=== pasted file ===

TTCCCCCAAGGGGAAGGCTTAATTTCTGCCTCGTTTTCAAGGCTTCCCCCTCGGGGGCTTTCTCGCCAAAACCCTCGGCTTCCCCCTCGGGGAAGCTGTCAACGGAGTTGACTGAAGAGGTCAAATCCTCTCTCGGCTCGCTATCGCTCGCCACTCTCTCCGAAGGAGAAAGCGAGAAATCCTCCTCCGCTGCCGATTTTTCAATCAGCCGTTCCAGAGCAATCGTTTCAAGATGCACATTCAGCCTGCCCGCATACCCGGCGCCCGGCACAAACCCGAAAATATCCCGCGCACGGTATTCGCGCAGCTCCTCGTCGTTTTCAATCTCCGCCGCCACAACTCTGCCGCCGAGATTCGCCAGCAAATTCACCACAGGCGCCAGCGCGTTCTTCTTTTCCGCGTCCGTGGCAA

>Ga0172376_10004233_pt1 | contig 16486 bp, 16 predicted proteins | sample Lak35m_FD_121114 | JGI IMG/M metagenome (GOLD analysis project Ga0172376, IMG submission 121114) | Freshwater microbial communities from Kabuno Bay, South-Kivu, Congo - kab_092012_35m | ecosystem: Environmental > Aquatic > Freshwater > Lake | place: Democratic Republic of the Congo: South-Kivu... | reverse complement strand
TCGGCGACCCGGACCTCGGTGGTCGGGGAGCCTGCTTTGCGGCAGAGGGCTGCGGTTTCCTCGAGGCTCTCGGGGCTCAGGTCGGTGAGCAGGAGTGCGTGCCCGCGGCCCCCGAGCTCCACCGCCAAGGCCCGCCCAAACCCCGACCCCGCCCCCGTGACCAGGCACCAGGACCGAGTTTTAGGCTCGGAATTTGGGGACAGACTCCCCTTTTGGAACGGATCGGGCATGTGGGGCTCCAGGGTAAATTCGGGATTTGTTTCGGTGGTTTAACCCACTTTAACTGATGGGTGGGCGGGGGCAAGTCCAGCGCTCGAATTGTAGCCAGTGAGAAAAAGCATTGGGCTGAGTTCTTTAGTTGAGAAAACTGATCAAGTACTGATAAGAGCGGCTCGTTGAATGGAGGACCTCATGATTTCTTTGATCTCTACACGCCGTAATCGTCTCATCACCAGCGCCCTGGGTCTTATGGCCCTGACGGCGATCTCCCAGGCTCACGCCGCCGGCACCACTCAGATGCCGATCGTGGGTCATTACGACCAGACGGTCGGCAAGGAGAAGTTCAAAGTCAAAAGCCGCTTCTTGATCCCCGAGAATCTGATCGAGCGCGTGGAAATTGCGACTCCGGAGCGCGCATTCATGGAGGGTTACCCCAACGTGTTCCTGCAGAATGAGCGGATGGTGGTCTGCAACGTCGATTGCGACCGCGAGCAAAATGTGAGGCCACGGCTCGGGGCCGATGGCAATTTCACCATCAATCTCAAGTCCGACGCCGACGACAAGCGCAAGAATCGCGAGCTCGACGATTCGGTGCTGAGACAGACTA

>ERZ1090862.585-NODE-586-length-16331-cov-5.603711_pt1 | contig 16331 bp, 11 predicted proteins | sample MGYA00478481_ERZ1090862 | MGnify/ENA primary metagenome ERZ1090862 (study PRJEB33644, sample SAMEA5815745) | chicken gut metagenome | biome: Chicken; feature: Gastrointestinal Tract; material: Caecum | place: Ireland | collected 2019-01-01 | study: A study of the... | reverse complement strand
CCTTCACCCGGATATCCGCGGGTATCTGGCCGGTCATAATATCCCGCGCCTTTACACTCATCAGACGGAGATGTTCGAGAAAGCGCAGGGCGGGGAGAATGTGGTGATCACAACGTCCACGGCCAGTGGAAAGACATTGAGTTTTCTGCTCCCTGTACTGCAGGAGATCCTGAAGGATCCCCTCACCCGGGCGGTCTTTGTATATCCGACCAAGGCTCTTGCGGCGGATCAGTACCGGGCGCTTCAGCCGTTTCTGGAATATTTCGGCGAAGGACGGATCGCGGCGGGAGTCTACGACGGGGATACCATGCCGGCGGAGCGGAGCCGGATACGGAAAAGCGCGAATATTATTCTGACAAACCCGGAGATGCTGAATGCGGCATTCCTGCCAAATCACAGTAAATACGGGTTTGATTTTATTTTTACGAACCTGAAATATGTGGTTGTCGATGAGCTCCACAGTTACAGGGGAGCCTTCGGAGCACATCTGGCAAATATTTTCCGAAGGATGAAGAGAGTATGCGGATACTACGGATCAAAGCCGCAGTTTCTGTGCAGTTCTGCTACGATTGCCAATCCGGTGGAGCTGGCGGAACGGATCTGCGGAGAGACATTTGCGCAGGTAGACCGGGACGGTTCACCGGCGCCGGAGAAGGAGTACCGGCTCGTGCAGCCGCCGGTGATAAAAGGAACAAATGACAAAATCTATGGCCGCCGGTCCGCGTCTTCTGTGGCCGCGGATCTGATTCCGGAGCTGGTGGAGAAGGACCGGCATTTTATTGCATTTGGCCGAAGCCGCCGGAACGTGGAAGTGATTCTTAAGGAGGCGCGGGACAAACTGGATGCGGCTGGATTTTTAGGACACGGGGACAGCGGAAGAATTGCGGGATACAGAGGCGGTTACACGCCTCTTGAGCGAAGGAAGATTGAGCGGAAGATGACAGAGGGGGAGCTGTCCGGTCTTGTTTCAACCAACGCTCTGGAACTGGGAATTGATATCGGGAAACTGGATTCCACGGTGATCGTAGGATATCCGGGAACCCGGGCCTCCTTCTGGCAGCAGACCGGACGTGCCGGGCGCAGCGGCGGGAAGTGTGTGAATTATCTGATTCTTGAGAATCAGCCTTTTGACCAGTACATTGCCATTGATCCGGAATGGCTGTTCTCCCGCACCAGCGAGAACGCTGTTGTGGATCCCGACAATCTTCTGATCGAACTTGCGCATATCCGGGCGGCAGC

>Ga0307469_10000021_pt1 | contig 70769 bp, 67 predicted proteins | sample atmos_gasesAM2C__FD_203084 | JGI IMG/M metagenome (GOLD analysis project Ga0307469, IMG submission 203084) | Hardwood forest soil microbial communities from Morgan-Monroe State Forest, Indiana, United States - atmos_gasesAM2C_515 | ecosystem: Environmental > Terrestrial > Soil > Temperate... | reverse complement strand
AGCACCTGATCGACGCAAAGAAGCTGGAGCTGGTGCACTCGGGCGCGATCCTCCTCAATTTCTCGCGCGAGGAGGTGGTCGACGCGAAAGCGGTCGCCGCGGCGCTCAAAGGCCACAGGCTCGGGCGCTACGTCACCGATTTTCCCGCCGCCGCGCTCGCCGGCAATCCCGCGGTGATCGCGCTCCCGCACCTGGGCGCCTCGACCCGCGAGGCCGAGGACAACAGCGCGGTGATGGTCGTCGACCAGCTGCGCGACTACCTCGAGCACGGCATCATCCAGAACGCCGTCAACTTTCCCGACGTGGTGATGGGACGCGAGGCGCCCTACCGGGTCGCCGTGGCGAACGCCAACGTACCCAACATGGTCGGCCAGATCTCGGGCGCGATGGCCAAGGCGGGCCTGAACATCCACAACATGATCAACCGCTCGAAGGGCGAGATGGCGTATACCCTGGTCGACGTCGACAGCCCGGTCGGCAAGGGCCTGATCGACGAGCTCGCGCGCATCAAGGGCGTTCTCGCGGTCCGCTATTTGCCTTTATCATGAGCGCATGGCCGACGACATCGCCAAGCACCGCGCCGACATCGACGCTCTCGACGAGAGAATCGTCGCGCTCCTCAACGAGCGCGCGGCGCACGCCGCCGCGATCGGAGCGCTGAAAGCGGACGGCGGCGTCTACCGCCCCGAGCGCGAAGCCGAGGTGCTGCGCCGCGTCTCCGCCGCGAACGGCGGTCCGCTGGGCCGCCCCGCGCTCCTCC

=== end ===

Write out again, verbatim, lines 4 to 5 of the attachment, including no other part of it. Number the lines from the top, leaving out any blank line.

>ERZ1090862.585-NODE-586-length-16331-cov-5.603711_pt1 | contig 16331 bp, 11 predicted proteins | sample MGYA00478481_ERZ1090862 | MGnify/ENA primary metagenome ERZ1090862 (study PRJEB33644, sample SAMEA5815745) | chicken gut metagenome | biome: Chicken; feature: Gastrointestinal Tract; material: Caecum | place: Ireland | collected 2019-01-01 | study: A study of the... | reverse complement strand
CCTTCACCCGGATATCCGCGGGTATCTGGCCGGTCATAATATCCCGCGCCTTTACACTCATCAGACGGAGATGTTCGAGAAAGCGCAGGGCGGGGAGAATGTGGTGATCACAACGTCCACGGCCAGTGGAAAGACATTGAGTTTTCTGCTCCCTGTACTGCAGGAGATCCTGAAGGATCCCCTCACCCGGGCGGTCTTTGTATATCCGACCAAGGCTCTTGCGGCGGATCAGTACCGGGCGCTTCAGCCGTTTCTGGAATATTTCGGCGAAGGACGGATCGCGGCGGGAGTCTACGACGGGGATACCATGCCGGCGGAGCGGAGCCGGATACGGAAAAGCGCGAATATTATTCTGACAAACCCGGAGATGCTGAATGCGGCATTCCTGCCAAATCACAGTAAATACGGGTTTGATTTTATTTTTACGAACCTGAAATATGTGGTTGTCGATGAGCTCCACAGTTACAGGGGAGCCTTCGGAGCACATCTGGCAAATATTTTCCGAAGGATGAAGAGAGTATGCGGATACTACGGATCAAAGCCGCAGTTTCTGTGCAGTTCTGCTACGATTGCCAATCCGGTGGAGCTGGCGGAACGGATCTGCGGAGAGACATTTGCGCAGGTAGACCGGGACGGTTCACCGGCGCCGGAGAAGGAGTACCGGCTCGTGCAGCCGCCGGTGATAAAAGGAACAAATGACAAAATCTATGGCCGCCGGTCCGCGTCTTCTGTGGCCGCGGATCTGATTCCGGAGCTGGTGGAGAAGGACCGGCATTTTATTGCATTTGGCCGAAGCCGCCGGAACGTGGAAGTGATTCTTAAGGAGGCGCGGGACAAACTGGATGCGGCTGGATTTTTAGGACACGGGGACAGCGGAAGAATTGCGGGATACAGAGGCGGTTACACGCCTCTTGAGCGAAGGAAGATTGAGCGGAAGATGACAGAGGGGGAGCTGTCCGGTCTTGTTTCAACCAACGCTCTGGAACTGGGAATTGATATCGGGAAACTGGATTCCACGGTGATCGTAGGATATCCGGGAACCCGGGCCTCCTTCTGGCAGCAGACCGGACGTGCCGGGCGCAGCGGCGGGAAGTGTGTGAATTATCTGATTCTTGAGAATCAGCCTTTTGACCAGTACATTGCCATTGATCCGGAATGGCTGTTCTCCCGCACCAGCGAGAACGCTGTTGTGGATCCCGACAATCTTCTGATCGAACTTGCGCATATCCGGGCGGCAGC